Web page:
I sent in a poem to The New Yorker a few weeks ago. (I know, who do I think I am anyway?) I figured what the hell, you never know. I was bored and did it on a whim. That’s kind of how I operate in general.
I’ve pretty much always dismissed TNY poetry for drippy, tepid pap. Could never stomach it. And I could never read most of them without feeling the presence of the pompous, prissy and/or pretentious poets looking over my shoulder narcissistically reading along with me. I got to the point where I would avert my eyes when there was a poem on a New Yorker page, the way I do when I see lions catching zebras on TV. Every now and then, a couple times a year, I’d think “they can’t all be that bad” so I’d read one, gag, and kick myself for masochism.
So they e-mailed me a rejection, as I expected, but it was enough to think that somebody at THE The New Yorker might have read my little poem. No guarantee that actually happened, of course, but I can dream.
This morning, evidently, there’s a big scandal in the poetry world (about which I know nothing, I might add). Basically there was a TNY article that was criticized by a New York Times article for being biased bullshit. The poetry feud is explained in this Huffington Post article if you’re curious.
This is an excerpt from the New York Times essay by David Orr:
The New Yorker tends to run bad poems by excellent poets. This occurs in part because the magazine has to take Big Names, but many Big Names don’t work in ways that are palatable to The New Yorker’s vast audience (in addition, many well-known poets don’t write what’s known in the poetry world as “the New Yorker poem” — basically an epiphany-centered lyric heavy on words like “water” and “light”). As a result, you get fine writers trying on a style that doesn’t suit them. The Irish poet Michael Longley writes powerful, earthy yet cerebral lines, but you wouldn’t know it from his New Yorker poem “For My Grandson”: “Did you hear the wind in the fluffy chimney?” Yes, the fluffy chimney.
Since one is generally expected to say “The New Yorker” with a hushed and preferably nasal voice accompanied by a knowing expression to prove that one is among the rare few with the attention span, vocabulary, and sophistication to read the magazine, it was nice to see somebody else finally comment on the crap poetry in the sacrosanct publication.
Thank you, David. I feel vindicated. “Fluffy chimney” is gag-worthy, indeed. But now that I think about it, the poem I submitted had epiphany, water, and light. I guess it was that I lacked the name. Of course, it’s entirely possible that the poem sucked, too.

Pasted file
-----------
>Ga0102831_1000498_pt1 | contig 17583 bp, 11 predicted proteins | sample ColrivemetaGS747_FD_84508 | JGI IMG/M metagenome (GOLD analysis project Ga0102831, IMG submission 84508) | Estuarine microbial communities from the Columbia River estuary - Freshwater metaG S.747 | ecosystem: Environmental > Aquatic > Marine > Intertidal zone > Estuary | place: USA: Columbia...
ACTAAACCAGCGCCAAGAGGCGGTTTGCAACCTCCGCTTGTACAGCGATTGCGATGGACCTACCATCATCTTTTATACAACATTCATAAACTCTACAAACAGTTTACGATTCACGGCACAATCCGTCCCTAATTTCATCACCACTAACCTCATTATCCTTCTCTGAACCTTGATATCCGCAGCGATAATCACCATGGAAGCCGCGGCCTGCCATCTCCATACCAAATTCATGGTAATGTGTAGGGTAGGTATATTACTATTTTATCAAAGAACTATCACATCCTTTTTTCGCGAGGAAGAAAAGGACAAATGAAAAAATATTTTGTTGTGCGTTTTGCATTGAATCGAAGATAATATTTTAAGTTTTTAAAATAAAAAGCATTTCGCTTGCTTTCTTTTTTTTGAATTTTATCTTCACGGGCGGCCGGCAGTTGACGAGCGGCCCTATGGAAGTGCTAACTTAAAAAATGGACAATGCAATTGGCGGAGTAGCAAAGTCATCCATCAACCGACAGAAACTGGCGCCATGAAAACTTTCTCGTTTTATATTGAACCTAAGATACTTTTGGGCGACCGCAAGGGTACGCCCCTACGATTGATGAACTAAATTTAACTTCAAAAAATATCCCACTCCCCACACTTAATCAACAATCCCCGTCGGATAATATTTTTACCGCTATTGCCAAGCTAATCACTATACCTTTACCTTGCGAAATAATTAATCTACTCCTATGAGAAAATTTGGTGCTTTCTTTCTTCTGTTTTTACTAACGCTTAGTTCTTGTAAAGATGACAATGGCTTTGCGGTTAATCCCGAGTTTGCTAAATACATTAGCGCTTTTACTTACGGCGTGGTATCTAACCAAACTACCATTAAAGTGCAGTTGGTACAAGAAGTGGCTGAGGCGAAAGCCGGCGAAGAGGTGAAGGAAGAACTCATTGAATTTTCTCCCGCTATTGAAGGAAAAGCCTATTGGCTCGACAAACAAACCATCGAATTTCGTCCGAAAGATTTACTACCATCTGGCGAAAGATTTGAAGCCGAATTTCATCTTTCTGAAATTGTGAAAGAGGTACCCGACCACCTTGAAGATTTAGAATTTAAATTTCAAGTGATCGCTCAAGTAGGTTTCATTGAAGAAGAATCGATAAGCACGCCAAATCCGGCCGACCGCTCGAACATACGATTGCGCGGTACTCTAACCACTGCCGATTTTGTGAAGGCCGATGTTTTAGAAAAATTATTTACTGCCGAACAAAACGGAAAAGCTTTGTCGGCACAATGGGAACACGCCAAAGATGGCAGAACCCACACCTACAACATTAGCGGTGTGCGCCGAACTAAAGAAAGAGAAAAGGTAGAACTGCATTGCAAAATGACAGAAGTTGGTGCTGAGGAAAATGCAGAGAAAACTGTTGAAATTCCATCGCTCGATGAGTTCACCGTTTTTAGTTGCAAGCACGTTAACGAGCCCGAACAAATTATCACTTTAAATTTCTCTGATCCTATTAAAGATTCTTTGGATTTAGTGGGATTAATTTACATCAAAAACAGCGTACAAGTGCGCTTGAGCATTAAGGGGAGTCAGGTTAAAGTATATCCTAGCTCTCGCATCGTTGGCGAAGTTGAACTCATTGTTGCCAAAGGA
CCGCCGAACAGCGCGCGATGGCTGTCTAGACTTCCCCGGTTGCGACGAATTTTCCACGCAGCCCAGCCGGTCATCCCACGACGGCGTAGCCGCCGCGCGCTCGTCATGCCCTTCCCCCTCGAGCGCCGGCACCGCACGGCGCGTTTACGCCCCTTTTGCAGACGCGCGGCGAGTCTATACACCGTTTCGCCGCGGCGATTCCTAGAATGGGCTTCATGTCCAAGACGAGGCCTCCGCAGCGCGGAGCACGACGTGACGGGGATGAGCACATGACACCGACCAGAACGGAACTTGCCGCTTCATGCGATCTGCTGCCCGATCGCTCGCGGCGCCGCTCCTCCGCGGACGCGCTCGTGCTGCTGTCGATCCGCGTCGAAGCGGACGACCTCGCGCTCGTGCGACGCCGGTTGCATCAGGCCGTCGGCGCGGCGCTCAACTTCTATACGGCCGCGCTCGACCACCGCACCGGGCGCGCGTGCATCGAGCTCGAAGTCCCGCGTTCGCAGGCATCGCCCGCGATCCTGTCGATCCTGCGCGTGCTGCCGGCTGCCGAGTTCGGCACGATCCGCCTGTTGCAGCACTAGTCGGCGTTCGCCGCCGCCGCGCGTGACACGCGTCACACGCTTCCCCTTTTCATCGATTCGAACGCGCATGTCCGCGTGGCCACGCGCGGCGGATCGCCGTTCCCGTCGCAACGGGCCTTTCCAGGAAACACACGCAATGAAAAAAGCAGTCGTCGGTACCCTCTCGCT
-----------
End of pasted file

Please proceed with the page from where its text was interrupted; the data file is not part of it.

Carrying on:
I do have to say that there was one TNY poem I read that so blew me away that I’ve carried it around since my son was about eight. It was on my fridge for years and now it lives in a keepsake file. I even sent copies of it out with my son’s high-school graduation announcements. It’s my favorite TNY poem ever.
If you are a parent and not a reptile, you’ll appreciate it.
THE RED HAT
It started before Christmas. Now our son
officially walks to school alone.
Semi-alone, it’s accurate to say:
I or his father track him on the way.
He walks up on the east side of West End,
we on the west side. Glances can extend
(and do) across the street; not eye contact.
Already ties are feeling and not fact.
Straus Park is where these parallel paths part;
he goes alone from there. The watcher’s heart
stretches, elastic in its love and fear,
toward him as we see him disappear,
striding briskly. Where two weeks ago,
holding a hand, he’d dawdle, dreamy, slow,
he now is hustled forward by the pull
of something far more powerful than school.
The mornings we turn back to are no more
than forty minutes longer than before,
but they feel vastly different—flimsy, strange,
wavering in the eddies of this change,
empty, unanchored, perilously light
since the red hat vanished from our sight.
You can buy Rachel Hadas’ selected and recent works on her website.
I gathered from these articles that the problem with TNY poetry is that they care more about the poet than the poem. A shame but not a surprise. That’s the way it works everywhere, I guess.
If only the poems were as extraordinary as the cartoons!
Thanks to serendipity and a generous anonymous benefactor, it looks like I’m going to the annual Paris Writer’s Workshop in July! But I’ll be attending the novel workshop, not the poetry workshop…